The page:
Leveraging Group Purchasing Options

The City of Lethbridge, Alta., serves a population of 106,550 according to the 2023 municipal census. The nearby Rocky Mountains contribute to the city’s warm summers, mild winters, and windy climate. The city is gathered on the lands of the Blackfoot people of the Canadian Plains and pays respect to the Blackfoot people past, present, and future while recognizing and respecting their cultural heritage, beliefs, and relationship to the land, and is also home to the Métis Nation of Alberta, Region III.

Tyler Kacsor, the city’s supply chain manager, and Clint Wall, the inventory management supervisor, serve an organization of 36 departments with just under 2,000 employees. Upon review of their current procurement processes, it was determined there were numerous decision points throughout the competitive processes, and document preparation for contracts sometimes suffered from dated materials or left gaps in the resulting supply catalog.

“Many of our problems related to capacity issues in handling the workload with our existing workforce,” Kacsor said. “In addition, the administrative costs for issuing and evaluating solicitations sometimes exceeds the actual purchase.”

To solve these types of issues, many entities turn to the use of group purchasing organizations (GPOs), with already solicited and awarded ready-to-use contracts to replace expiring contracts or help with workload issues. One of the benefits of using a cooperative contract is the significant reduction in the timeline since the solicitation process has already been conducted.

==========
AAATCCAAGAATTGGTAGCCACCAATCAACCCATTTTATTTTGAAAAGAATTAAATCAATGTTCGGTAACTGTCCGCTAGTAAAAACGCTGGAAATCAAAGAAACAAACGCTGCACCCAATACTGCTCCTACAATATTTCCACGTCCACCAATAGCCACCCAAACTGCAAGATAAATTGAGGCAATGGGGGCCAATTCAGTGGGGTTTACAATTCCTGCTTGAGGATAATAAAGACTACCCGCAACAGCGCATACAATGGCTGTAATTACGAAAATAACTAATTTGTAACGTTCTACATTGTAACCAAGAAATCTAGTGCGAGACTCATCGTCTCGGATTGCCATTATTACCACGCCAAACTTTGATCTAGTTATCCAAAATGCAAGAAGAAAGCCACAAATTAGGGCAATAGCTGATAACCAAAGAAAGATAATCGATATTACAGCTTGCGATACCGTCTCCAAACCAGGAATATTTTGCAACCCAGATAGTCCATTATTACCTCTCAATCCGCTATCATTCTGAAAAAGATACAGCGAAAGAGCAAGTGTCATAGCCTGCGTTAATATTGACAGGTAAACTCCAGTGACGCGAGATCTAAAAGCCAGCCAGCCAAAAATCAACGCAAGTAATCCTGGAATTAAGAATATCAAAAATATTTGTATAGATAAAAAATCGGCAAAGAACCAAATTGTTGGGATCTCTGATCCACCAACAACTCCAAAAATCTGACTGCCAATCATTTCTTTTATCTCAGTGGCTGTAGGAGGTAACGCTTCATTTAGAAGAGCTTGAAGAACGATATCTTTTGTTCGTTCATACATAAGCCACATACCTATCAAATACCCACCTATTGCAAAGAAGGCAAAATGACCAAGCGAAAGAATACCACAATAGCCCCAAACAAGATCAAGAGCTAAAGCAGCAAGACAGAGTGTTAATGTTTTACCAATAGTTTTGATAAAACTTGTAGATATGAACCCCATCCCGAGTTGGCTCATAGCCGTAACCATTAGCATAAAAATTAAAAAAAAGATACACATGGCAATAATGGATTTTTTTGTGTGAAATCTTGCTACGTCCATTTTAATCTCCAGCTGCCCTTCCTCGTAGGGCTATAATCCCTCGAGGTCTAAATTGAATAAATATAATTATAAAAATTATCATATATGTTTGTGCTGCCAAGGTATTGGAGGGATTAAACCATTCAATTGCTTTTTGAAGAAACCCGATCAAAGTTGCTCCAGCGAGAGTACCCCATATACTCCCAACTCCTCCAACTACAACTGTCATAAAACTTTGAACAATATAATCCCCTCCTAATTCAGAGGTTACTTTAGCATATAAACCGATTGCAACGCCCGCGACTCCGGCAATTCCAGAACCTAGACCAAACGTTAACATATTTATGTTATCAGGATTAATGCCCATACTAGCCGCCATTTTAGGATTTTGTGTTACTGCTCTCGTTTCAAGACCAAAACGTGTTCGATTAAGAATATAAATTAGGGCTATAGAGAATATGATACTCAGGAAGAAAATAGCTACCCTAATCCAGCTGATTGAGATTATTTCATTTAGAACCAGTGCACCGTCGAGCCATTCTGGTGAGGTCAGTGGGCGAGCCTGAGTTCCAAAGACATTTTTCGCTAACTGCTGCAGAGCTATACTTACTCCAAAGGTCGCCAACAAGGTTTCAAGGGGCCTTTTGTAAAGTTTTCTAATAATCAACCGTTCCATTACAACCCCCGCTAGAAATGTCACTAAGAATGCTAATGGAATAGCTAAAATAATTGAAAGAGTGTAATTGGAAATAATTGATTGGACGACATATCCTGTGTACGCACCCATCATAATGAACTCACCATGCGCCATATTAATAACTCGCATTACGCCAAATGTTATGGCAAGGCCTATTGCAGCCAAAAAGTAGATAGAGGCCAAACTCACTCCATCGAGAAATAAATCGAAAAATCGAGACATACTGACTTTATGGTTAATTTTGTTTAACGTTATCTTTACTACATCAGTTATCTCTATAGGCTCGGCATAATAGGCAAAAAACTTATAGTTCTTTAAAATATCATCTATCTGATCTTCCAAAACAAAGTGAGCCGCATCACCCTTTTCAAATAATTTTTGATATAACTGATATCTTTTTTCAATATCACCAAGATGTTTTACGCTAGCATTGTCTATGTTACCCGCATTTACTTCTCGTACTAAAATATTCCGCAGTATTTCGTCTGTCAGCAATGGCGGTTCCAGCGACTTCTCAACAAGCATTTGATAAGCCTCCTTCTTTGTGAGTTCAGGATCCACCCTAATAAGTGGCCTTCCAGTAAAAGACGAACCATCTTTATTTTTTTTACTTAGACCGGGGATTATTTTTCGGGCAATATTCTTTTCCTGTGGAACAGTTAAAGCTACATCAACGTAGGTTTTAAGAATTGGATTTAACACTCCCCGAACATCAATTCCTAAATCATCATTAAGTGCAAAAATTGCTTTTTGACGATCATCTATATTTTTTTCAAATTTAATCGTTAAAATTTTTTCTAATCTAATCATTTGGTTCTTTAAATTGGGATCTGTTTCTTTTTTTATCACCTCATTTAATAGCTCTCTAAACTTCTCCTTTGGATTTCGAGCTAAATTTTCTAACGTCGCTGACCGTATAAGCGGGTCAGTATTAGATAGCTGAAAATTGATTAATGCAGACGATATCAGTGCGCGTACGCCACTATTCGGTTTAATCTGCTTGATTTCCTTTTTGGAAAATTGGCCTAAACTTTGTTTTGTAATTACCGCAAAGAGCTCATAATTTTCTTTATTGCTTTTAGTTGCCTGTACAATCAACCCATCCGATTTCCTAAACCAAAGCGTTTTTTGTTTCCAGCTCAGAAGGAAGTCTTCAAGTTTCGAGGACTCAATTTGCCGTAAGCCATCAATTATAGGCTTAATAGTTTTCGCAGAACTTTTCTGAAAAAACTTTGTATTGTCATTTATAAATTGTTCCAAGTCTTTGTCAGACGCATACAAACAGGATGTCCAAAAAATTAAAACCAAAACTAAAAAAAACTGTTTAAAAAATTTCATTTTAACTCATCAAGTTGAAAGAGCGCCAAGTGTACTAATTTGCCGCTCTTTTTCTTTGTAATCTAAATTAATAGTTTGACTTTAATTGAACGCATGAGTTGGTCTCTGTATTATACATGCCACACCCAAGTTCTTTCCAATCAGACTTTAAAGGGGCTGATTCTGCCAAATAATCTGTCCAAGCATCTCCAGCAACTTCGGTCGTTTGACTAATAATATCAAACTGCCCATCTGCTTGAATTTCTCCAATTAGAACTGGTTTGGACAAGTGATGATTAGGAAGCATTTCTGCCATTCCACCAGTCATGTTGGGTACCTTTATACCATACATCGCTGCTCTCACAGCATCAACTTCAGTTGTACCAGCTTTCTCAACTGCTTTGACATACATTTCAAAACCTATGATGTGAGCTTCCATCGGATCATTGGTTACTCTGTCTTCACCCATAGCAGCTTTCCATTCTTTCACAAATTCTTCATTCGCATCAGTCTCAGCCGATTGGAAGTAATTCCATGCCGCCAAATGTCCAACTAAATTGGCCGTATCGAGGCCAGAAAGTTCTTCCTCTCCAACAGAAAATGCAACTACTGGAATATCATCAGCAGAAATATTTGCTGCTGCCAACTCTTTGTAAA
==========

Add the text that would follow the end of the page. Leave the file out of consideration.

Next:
Chris Penny, CEO of Kinetic GPO, a cooperative organization, said, “With government teams trying to achieve efficiencies, this contracting tool can save on pricing and time since the contract is ready to use.”

However, for the City of Lethbridge, GPO use was limited prior to 2019. That changed when new City Manager Lloyd Brierley joined the city from a prior entity that successfully used GPOs. His arrival encouraged the team to explore the use of GPOs more strategically.

“Having introduced the use of GPOs in Toronto, I have seen the effectiveness in many different organizations and municipalities, large and small,” Brierley said. “I was confident that it would help save dollars and staff time here in Lethbridge.”

Wall further explains that when he came into the organization, his focus was inventory management.

“We decided to take the first step with a GPO contract for maintenance, repair, and operations (MRO) supplies, as it was a relatively small part of our inventory,” Wall said. “The city engaged Grainger (a leading industrial supplier) through a CANOE GPO contract for consumable parts and supplies for transit and fleet. When the contract for general supplies was due to expire, we decided to pursue the GPO route instead of going out to bid.  When meeting with Grainger, it was a “no-brainer” as their contract was comprehensive, and the city could rely on their solutions and expertise. This decision freed my staff to work on other strategic initiatives.”

Taking the steps even further, the city started placing suppliers in satellite locations rather than having employees travel to central stores to obtain basic working suppliers, i.e., gloves, safety protective equipment, etc. This allows savings in both personnel time and fuel costs. Future initiatives will have contracted suppliers, such as Grainger, start to manage their section within the warehouse through a full vendor management system.